Q I came home one evening to find a pool of blood on the floor of my kitchen. My three-year-old Lhasa Apso had passed this from his bowels, seemed very weak and had been sick a little too. I took him straight to my vet and he’s now better, but I’m worried it might recur. What happened and how can I prevent it?
James Farrell advises…
I‘m glad your little boy is better now; it sounds as if he had a bout of haemorrhagic gastroenteritis. This is very common in small dogs, as they seem to have quite sensitive guts. It can be very alarming and severe, and quite distressing for both dog and owner.
Haemorrhagic gastroenteritis can often be set off by rogue scavenging, infection from overgrowth of bacteria in the intestines, or even stress (for example, from a sudden change in a nervous dog’s routine). Fortunately, although they get poorly quickly, they usually get better quickly too.
At the vet’s, blood samples will often be taken to see how much blood has been lost and to check if the kidneys and liver are functioning normally. We usually put dogs on fluids directly into the vein, to make up for the fluid lost in the diarrhoea. In most cases, although blood is seen in a pool, not much has actually been lost and tests show that the dog is very dehydrated and this is why they are weak, rather than from actual blood loss.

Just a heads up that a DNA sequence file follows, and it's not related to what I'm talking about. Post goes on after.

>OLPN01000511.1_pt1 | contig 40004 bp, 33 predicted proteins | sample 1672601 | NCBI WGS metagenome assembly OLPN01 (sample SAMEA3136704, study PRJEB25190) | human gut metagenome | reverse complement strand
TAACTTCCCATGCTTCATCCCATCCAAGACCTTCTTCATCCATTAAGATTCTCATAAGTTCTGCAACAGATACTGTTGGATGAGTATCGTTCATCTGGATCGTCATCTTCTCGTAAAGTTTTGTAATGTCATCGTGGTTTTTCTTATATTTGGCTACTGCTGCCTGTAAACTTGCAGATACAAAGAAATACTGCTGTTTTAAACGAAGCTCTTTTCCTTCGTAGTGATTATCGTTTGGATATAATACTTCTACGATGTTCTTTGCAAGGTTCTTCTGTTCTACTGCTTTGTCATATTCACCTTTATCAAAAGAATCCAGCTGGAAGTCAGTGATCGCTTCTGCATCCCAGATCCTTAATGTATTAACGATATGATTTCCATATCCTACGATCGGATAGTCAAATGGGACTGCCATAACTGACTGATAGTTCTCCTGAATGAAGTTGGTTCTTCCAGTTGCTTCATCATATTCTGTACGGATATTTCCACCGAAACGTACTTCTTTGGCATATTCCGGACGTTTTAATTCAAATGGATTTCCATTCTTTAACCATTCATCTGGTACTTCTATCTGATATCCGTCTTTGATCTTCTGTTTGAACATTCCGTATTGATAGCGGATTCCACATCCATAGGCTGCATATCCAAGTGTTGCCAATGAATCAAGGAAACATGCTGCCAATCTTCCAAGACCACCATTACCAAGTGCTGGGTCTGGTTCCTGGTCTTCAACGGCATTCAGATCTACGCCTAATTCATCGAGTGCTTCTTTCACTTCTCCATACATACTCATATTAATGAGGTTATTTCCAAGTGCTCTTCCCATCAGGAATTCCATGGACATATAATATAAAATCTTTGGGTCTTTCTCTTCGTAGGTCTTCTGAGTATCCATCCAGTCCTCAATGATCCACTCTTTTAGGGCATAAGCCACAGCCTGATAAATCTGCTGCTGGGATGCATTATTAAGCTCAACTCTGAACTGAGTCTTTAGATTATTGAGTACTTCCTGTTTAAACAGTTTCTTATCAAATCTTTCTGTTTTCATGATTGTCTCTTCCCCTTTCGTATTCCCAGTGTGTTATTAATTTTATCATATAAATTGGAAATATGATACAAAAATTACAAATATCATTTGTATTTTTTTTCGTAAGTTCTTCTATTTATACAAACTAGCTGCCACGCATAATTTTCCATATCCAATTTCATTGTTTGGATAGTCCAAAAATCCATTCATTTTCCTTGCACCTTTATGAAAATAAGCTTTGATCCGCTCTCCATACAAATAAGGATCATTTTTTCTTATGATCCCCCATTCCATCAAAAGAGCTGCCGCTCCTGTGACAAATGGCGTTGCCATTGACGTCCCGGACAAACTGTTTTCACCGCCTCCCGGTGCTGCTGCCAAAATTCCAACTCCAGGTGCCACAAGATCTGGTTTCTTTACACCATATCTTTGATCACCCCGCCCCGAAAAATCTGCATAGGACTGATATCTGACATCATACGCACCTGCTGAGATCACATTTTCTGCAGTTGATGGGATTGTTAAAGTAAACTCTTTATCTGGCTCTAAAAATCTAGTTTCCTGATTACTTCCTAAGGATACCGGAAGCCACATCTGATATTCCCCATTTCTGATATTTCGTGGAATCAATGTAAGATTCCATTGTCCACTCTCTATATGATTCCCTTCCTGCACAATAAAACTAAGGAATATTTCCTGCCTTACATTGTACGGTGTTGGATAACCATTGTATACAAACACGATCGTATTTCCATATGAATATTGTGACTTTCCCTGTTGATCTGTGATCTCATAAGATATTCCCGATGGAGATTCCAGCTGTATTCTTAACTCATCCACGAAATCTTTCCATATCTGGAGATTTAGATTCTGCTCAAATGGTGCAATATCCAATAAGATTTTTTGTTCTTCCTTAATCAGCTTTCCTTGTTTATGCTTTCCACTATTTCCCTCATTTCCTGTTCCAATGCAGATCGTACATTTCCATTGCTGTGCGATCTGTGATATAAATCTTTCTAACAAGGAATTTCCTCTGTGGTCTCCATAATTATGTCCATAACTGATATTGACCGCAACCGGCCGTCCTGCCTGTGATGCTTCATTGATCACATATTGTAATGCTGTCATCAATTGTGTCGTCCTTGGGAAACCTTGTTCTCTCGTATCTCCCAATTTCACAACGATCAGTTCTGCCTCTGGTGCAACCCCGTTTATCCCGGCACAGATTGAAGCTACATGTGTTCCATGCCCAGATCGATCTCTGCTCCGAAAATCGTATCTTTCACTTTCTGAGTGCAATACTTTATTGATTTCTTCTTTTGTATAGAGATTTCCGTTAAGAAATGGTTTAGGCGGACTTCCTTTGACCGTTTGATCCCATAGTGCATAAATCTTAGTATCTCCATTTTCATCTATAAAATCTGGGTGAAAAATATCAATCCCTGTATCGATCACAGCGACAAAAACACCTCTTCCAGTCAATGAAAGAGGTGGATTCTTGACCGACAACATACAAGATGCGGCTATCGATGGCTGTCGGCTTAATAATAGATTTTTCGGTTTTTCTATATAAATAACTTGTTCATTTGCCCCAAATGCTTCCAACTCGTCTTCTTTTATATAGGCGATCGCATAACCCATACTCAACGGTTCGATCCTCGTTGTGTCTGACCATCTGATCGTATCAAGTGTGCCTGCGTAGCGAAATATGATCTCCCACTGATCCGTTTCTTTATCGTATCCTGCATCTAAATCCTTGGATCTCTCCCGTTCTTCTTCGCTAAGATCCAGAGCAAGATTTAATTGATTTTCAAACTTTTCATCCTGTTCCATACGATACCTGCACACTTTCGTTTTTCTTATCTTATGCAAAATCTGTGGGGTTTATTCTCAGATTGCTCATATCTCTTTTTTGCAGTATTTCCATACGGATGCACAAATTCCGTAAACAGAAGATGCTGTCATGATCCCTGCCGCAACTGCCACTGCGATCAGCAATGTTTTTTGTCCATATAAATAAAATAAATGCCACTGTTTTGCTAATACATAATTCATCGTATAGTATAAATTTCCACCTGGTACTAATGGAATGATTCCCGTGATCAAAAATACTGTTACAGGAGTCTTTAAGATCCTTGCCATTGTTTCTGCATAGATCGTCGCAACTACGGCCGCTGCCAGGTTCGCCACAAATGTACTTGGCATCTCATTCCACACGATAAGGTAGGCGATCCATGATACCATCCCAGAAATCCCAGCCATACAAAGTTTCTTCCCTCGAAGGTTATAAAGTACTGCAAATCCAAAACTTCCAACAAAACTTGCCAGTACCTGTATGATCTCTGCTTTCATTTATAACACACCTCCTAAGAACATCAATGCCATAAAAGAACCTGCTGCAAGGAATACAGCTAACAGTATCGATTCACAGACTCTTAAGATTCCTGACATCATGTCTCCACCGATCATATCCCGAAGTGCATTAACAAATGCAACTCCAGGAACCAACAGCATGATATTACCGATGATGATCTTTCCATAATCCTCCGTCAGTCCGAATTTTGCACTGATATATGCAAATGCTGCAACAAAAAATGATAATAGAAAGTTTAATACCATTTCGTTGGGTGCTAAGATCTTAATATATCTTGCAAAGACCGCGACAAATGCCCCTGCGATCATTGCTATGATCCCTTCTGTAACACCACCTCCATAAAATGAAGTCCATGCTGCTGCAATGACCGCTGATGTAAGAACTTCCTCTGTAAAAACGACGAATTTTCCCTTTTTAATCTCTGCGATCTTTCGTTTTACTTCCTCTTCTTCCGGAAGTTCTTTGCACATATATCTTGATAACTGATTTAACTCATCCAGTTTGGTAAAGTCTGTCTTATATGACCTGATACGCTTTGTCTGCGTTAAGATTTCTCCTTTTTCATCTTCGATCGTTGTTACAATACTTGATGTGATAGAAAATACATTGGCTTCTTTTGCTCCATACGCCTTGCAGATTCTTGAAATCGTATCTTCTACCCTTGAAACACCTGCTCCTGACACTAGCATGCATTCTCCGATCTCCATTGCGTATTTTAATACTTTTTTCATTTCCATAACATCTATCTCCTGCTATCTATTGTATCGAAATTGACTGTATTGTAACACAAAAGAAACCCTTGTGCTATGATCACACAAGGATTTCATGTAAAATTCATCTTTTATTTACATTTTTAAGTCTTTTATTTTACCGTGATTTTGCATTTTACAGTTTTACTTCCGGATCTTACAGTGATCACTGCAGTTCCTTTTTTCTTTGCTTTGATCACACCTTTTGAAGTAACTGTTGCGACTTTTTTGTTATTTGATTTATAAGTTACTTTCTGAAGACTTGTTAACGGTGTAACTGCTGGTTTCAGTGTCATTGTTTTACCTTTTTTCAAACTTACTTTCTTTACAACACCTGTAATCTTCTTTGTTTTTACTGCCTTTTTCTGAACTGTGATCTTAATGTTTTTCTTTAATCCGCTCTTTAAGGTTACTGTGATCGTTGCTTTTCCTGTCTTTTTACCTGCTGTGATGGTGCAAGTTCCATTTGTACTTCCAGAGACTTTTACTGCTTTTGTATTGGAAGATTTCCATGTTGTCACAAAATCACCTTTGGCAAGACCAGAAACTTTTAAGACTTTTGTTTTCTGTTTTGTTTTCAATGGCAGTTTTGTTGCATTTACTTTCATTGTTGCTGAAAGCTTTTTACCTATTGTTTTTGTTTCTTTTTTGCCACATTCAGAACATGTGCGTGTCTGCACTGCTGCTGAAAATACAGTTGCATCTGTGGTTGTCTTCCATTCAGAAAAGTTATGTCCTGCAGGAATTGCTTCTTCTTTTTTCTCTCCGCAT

Overnight hospitalization and intravenous fluids will get them back to bouncing fitness within 24 hours in most cases. If infection is suspected or seen on blood tests, then vets will start antibiotics also. Gastroprotectant drugs, equivalent to human Gaviscon, may be given to help settle the stomach and prevent further vomiting. Probiotics may be given to reabsorb water from the bowels to reduce diarrhoea. A bland diet of chicken and rice is then often recommended for a few days to help the dog’s digestive system get back on track.
Dogs that have not been vaccinated may also display these signs and this could be parvovirus, which is an altogether different matter. Dogs usually end up in hospital for days and sometimes do not get better, unfortunately. It is therefore important that puppies are vaccinated and kept up to date to limit the impact of this disease. Older dogs with kidney or liver failure may also develop similar signs and different treatment is required, so it is important to get them checked out by your vet if they seem unwell.
Preventing the episode you describe can be tricky. If occurring frequently, then more detailed tests can be done to look into allergic causes and sometimes biopsy samples from the lining of the stomach and intestines are required. However, just ensuring that your dog keeps to a normal good-quality diet and keeping an eye on him on walks (on a lead if necessary) to prevent unwanted scavenging can help. Also, if your dog is a nervous type, try to limit changes to routine and avoid anxiety.